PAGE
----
Hartree-Fock equations - The Formulae
Oktober - November 1995 version
Minimizing the energy with respect
to changes in the Slater determinant leads to the
As before a and b denote
the quantum numbers necessary to specify a
single electron state. The sum over b runs over all occupied states.
Although the expression looks complicated it is just an eigenvalue equation
of the form
where h is
The last term, u HF (i) is called the
From the above we can see that its effect on $\psi_a(i)$ is
Due to the presence of the last term, the exchange potential , the
potential is non-local. The exchange term is a consequence of
the Pauli principle and the requirement of antisymmetric wave functions.
In the general case the
Hartree-Fock equations given in Eq.(eq:hf), are
hard to solve. In practice a few other
restrictions are thus imposed on the spin-orbitals, psi . The first
restriction is the requirement that the spin-orbital can be separated into one
spin and one orbital part. The second restriction is
that we assume that the psi's are solutions to a spherical
symmetric potential. This later restriction is called the
central field approximation and it make possible a separation of the
orbital part of the wave function into one radial and one angular part.
For a closed shell system, where the total spin and angular momentum is
zero, the system is indeed spherical symmetric and that restriction is
We can now write the spin-orbital as a product of the radial, the angular
and the spin part
The Y l m 's are spherical harmonics and the Hartree-Fock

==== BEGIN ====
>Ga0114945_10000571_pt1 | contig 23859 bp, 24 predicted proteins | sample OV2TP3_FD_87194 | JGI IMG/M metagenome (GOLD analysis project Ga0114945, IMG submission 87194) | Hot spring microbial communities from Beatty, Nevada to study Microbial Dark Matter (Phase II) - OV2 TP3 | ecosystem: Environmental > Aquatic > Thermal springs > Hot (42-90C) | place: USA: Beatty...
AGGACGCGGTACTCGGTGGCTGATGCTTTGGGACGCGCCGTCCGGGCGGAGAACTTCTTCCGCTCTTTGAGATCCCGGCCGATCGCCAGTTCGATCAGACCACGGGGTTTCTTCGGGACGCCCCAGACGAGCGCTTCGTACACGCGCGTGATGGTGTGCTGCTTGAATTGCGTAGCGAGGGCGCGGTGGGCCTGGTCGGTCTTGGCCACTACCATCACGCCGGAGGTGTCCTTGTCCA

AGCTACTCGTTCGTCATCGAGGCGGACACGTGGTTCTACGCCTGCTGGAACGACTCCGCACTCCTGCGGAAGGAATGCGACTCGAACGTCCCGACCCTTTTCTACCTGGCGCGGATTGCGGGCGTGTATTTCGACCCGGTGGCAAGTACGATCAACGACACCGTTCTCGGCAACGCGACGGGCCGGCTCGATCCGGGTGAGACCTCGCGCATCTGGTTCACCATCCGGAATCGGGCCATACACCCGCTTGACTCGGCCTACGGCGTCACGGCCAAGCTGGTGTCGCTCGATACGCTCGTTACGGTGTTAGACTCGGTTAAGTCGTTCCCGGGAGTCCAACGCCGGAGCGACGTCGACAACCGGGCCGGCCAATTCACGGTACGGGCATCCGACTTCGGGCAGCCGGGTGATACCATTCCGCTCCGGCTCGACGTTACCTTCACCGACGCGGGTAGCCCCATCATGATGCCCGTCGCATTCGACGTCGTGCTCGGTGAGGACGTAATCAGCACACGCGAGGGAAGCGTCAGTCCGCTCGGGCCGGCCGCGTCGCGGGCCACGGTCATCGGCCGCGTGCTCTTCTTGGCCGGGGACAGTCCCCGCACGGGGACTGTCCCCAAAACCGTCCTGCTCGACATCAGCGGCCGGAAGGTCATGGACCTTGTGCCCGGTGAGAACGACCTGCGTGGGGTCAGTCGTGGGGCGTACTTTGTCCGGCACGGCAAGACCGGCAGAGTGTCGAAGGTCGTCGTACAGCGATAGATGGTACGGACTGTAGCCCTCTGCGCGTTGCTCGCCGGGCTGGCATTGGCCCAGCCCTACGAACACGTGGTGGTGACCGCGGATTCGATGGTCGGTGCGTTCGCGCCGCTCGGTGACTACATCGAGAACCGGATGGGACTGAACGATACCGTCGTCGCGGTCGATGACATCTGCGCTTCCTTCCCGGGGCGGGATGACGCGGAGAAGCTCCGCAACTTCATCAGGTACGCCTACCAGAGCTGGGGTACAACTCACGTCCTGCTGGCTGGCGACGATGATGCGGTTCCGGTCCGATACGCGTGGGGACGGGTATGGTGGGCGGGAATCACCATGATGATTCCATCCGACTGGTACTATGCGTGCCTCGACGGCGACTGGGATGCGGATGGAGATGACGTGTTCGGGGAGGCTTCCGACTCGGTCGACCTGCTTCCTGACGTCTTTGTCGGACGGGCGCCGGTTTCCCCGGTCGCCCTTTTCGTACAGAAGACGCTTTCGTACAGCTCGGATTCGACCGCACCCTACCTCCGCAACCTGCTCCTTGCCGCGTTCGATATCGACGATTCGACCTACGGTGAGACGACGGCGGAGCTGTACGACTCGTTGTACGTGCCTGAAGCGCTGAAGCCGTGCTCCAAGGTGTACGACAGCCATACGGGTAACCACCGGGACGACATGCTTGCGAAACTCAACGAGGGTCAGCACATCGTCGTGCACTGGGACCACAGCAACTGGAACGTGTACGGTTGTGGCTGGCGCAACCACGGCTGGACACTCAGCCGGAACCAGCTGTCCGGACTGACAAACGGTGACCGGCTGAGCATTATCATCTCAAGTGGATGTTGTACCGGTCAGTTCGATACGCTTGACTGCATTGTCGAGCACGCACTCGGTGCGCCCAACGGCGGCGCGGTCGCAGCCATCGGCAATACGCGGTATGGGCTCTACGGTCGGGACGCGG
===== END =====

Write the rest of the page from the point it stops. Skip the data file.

equations can now be simplified to
the radial Hartree-Fock equations
which can be solved to obtain the radial functions, P .
As can be seen from the above equations,
the equation for Pa depends on
the radial functions for all the other electrons.
Because of that one uses an iterative scheme. The starting point is
an approximative description of the single particle functions, P(r) . It
could be hydrogen-like functions, but usually some better approximation is
used. With these starting functions the Hartree-Fock potential is
constructed and the eigenvalue equation, Eq.(7), is solved.
new set of single-particle functions are obtained and a new
Hartree-Fock potential is
constructed and again the eigenvalue equation,Eq.(7),
is solved. This
is done over and over again until the radial functions as well
as the energy eigenvalues are stable.
We call this a self-consistent field
The Herman-Skillman program which we use, is not of Hartree-Fock,
but of Hartree type. That means that the
exchange potential term (the non-local one), is not
Instead, it is simulated by a statistical exchange term.
One consequenceis that there is only one
average potential for all orbitals considered.
About the Herman-Skillman
Clicking on the formula will bring you it's latex source